At Heytesbury C of E Primary School, children gain a clear understanding of what music is through listening, singing, playing, appraising, and composing across a wide variety of historical periods, styles, traditions, and musical genres. We are committed to developing a curiosity for the subject, as well as an understanding and recognition of the validity and importance of all types of music, and an respect for the role that music may wish to be expressed in people’s lives. We aim to ensure children understand the value and importance of music in the wider community and are able to use their musical skills, knowledge, and experiences to involve themselves in music, in a variety of different contexts. We recognise and value the place of music in society, in our understanding of (and engagement with) all cultures and beliefs, and in the power of music in expressing joy, faith, optimism and love.
The music curriculum ensures children sing, listen, play, perform and evaluate. This is supported in the classroom through the structured music schemes as well as the weekly singing worship. The elements of music are taught in the classroom lessons so that children are able to use some of the language of music to analyse it, and understand how it is made, played, appreciated and studied.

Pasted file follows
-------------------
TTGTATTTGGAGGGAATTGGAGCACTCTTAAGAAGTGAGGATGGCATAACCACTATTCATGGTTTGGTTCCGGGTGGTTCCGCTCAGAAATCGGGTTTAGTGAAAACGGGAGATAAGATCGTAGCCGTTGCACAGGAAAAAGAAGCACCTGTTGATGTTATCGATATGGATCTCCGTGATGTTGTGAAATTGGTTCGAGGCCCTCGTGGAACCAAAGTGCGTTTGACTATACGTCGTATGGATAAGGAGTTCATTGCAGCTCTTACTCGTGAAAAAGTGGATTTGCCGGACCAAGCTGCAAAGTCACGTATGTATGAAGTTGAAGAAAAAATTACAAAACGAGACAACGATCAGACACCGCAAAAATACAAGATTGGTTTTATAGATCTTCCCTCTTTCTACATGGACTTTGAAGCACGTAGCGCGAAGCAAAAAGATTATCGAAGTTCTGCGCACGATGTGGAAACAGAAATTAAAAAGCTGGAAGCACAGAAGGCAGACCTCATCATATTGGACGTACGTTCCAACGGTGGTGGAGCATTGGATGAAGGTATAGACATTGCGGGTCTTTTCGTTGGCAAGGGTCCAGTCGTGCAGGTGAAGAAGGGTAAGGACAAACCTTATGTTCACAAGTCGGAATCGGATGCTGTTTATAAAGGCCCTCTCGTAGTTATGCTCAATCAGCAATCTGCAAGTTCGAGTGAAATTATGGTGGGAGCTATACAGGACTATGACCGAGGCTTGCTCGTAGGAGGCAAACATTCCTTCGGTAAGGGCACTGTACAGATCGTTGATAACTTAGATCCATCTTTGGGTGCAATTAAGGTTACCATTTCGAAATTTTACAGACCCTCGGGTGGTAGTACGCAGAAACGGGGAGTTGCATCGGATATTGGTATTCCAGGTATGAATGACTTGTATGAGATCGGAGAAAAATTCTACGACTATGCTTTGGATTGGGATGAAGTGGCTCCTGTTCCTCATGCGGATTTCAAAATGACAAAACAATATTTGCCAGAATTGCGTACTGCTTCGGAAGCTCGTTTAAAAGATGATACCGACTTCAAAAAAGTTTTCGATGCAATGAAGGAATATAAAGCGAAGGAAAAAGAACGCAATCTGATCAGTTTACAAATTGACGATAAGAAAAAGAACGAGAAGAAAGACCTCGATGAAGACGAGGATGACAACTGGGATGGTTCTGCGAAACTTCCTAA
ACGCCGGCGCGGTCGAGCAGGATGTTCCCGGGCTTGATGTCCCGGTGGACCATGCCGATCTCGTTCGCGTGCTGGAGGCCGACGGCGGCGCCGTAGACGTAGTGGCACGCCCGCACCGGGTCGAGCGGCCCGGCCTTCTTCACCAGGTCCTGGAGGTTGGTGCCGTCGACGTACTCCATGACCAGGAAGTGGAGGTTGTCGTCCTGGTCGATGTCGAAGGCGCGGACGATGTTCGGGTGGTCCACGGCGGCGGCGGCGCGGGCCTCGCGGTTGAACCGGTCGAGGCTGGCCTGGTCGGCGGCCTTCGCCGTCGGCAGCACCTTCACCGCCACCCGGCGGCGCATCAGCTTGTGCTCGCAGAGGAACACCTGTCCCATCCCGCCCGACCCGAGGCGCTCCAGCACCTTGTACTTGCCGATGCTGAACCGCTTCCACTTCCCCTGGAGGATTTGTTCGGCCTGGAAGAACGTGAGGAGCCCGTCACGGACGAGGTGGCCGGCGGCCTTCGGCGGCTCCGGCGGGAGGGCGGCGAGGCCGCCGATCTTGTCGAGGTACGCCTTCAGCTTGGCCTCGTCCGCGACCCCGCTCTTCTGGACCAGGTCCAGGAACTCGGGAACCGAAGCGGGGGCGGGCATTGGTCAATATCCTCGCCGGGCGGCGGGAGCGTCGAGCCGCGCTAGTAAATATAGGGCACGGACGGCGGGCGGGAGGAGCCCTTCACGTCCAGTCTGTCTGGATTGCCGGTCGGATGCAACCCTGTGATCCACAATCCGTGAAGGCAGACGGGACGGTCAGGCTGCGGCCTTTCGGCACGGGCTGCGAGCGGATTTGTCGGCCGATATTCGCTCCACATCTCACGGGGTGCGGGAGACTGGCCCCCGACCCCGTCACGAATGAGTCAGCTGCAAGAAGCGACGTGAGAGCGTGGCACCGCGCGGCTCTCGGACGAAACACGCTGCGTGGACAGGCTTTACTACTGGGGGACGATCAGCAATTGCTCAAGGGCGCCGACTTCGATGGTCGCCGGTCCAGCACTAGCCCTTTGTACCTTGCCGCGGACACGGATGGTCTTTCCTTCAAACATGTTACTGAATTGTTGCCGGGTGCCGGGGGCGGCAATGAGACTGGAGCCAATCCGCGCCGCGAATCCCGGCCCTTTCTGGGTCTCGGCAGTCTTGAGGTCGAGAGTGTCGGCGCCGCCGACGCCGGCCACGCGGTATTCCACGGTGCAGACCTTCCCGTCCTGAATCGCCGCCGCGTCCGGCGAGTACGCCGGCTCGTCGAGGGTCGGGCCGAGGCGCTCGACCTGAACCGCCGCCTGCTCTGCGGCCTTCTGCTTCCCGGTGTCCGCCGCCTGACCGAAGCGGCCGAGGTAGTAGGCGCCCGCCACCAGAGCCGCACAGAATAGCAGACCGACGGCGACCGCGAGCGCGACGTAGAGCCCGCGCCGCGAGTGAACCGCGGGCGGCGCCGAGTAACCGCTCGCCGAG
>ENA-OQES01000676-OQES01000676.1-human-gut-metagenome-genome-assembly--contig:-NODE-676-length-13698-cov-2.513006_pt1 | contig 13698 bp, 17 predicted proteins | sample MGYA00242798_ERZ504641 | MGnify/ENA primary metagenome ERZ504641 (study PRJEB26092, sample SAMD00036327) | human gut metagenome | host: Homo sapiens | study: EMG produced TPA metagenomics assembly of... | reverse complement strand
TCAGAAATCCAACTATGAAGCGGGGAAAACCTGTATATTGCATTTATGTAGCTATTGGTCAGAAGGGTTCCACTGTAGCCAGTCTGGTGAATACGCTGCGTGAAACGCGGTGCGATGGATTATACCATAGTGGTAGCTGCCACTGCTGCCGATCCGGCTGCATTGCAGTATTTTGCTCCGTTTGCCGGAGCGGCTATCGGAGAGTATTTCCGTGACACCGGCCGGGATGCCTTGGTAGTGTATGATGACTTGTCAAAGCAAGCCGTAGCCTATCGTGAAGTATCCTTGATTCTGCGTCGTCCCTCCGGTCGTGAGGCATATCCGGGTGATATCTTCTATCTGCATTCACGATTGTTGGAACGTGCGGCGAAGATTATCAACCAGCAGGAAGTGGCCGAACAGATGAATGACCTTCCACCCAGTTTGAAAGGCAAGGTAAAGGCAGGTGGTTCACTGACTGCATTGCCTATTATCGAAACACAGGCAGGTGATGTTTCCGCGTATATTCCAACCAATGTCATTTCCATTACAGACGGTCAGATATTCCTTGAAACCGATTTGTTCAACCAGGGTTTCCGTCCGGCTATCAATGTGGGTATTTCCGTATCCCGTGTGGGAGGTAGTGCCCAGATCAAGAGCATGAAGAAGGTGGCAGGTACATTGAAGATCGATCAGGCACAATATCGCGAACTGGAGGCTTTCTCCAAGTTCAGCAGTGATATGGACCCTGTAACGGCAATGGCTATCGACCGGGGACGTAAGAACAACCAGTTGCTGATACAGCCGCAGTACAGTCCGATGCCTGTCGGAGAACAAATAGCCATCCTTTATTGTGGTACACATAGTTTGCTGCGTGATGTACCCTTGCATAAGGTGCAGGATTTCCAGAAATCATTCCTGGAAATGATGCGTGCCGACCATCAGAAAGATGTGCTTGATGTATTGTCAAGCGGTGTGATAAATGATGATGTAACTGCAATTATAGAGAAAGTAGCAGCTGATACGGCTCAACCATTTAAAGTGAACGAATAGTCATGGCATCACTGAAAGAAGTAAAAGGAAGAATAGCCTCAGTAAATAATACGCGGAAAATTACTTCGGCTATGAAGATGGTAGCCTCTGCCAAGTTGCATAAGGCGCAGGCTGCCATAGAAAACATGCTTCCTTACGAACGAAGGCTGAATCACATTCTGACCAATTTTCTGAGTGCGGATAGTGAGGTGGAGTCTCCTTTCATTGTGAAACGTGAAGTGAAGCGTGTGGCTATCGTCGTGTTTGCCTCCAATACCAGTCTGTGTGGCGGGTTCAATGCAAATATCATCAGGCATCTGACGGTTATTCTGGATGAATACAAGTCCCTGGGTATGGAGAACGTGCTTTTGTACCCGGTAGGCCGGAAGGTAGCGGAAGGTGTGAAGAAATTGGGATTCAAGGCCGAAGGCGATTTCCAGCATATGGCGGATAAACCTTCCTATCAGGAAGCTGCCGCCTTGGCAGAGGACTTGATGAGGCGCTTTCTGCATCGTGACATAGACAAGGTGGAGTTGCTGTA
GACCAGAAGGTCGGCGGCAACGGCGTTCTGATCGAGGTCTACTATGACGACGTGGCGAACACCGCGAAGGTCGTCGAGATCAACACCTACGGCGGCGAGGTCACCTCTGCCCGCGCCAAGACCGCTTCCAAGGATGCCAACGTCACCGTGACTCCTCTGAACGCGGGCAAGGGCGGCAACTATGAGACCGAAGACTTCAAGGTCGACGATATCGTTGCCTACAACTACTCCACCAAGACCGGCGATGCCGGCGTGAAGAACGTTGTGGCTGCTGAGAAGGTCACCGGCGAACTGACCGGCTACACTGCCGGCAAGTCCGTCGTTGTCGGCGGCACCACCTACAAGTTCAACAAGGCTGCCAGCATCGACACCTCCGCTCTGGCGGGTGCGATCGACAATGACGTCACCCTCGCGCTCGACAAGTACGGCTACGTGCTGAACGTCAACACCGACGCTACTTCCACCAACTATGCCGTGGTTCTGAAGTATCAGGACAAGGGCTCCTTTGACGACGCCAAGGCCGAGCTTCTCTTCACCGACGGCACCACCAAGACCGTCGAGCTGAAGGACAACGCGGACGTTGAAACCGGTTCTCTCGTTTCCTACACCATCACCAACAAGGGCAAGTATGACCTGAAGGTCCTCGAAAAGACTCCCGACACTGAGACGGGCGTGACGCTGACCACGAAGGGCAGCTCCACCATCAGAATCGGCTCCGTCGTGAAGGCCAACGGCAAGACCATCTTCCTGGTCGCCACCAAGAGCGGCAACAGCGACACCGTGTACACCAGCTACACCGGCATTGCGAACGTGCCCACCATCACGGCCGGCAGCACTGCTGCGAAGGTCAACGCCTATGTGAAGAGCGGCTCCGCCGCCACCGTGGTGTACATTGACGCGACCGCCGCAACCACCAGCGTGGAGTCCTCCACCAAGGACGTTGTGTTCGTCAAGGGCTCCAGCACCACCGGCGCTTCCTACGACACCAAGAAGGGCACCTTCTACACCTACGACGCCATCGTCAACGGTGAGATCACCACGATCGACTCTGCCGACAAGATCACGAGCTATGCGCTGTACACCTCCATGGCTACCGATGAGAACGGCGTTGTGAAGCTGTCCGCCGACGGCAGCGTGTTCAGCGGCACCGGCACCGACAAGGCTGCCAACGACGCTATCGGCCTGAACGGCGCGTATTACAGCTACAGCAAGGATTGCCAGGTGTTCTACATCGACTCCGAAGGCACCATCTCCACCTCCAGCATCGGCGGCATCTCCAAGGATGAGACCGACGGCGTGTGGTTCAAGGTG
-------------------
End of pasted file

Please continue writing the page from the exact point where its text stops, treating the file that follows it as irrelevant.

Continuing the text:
As part of the curriculum we also have an individual instrumental focus with children learning to play the recorder and the ukulele. This enables the children to contextually develop their musical skills. They also learn how to compose, focusing on different scopes of music, which in turn feeds their understanding when listening, playing, or analysing music. Composing or performing is also part of the curriculum, which develops the understanding of musical elements.
As a church school we aim to develop the children's understanding of music as a feature of worship. Throughout the year we have events linking to the church calendar that the children learn about. They also learn and perform songs relating to these events.
Whilst in school, children have access to a varied programme, which allows them to discover areas of strength, as well as areas they might like to improve upon. The central nature of music and the learner creates an enormously rich palette from which a child may access central abilities such as: achievement, self-confidence, interaction with and awareness of others, and self-reflection. Music will also develop an understanding of culture and history, both in relation to children individually, as well as ethnicities from across the world. Children are able to enjoy music in as many ways as they choose – either as listener, designer or performer. They can analyse music and understand its parts. They can sing and feel a rhythm. They have an understanding of how to further develop talents less known to them, should they ever develop an interest in their lives.